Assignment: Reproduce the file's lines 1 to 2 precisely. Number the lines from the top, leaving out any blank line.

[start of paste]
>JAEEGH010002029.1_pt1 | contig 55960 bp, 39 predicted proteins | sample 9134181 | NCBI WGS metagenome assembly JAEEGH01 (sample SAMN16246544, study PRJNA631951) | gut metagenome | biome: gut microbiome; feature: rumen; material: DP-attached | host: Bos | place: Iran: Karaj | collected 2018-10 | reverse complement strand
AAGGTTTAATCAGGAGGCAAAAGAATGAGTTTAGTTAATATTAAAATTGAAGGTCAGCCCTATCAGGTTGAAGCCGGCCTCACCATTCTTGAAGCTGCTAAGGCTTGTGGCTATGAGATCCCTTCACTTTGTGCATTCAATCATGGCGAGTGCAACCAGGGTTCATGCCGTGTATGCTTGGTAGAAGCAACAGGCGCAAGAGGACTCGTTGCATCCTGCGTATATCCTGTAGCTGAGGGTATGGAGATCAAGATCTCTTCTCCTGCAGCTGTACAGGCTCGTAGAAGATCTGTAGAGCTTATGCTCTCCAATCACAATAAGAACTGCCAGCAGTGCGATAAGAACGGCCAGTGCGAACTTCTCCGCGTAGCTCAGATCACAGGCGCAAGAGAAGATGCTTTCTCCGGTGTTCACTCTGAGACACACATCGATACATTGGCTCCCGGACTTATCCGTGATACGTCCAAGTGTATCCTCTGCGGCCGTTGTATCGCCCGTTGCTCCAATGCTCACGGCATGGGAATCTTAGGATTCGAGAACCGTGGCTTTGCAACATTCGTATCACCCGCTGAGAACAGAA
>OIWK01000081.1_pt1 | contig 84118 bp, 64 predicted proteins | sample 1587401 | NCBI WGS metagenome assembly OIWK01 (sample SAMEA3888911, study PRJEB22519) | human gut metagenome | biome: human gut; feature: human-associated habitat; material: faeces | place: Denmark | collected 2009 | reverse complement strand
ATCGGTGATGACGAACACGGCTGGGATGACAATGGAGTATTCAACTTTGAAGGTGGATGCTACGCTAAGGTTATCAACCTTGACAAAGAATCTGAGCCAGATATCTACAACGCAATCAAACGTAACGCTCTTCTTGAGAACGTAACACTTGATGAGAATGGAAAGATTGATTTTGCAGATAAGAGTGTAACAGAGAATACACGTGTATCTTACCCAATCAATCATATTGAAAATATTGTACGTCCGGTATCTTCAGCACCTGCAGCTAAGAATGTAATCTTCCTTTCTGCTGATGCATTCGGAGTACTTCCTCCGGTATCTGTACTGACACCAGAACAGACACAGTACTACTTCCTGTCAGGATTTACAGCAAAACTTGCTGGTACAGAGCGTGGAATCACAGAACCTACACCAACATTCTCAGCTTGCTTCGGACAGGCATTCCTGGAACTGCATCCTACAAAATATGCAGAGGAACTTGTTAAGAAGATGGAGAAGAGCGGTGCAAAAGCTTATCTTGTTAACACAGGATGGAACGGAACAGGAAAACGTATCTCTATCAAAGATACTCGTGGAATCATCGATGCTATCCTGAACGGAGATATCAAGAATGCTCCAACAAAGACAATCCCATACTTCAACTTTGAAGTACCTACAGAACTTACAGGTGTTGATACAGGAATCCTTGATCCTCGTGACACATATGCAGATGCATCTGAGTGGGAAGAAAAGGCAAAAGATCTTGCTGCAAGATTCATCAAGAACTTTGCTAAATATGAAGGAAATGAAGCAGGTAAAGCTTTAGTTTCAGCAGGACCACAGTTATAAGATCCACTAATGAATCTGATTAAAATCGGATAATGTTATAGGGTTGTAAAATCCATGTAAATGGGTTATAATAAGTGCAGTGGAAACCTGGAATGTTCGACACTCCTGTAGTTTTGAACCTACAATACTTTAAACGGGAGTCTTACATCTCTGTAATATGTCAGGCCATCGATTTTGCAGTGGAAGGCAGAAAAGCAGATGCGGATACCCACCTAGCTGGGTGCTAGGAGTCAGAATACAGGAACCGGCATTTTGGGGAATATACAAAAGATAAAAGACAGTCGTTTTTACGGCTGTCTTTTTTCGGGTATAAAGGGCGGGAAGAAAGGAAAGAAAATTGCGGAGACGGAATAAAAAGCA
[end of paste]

>JAEEGH010002029.1_pt1 | contig 55960 bp, 39 predicted proteins | sample 9134181 | NCBI WGS metagenome assembly JAEEGH01 (sample SAMN16246544, study PRJNA631951) | gut metagenome | biome: gut microbiome; feature: rumen; material: DP-attached | host: Bos | place: Iran: Karaj | collected 2018-10 | reverse complement strand
AAGGTTTAATCAGGAGGCAAAAGAATGAGTTTAGTTAATATTAAAATTGAAGGTCAGCCCTATCAGGTTGAAGCCGGCCTCACCATTCTTGAAGCTGCTAAGGCTTGTGGCTATGAGATCCCTTCACTTTGTGCATTCAATCATGGCGAGTGCAACCAGGGTTCATGCCGTGTATGCTTGGTAGAAGCAACAGGCGCAAGAGGACTCGTTGCATCCTGCGTATATCCTGTAGCTGAGGGTATGGAGATCAAGATCTCTTCTCCTGCAGCTGTACAGGCTCGTAGAAGATCTGTAGAGCTTATGCTCTCCAATCACAATAAGAACTGCCAGCAGTGCGATAAGAACGGCCAGTGCGAACTTCTCCGCGTAGCTCAGATCACAGGCGCAAGAGAAGATGCTTTCTCCGGTGTTCACTCTGAGACACACATCGATACATTGGCTCCCGGACTTATCCGTGATACGTCCAAGTGTATCCTCTGCGGCCGTTGTATCGCCCGTTGCTCCAATGCTCACGGCATGGGAATCTTAGGATTCGAGAACCGTGGCTTTGCAACATTCGTATCACCCGCTGAGAACAGAA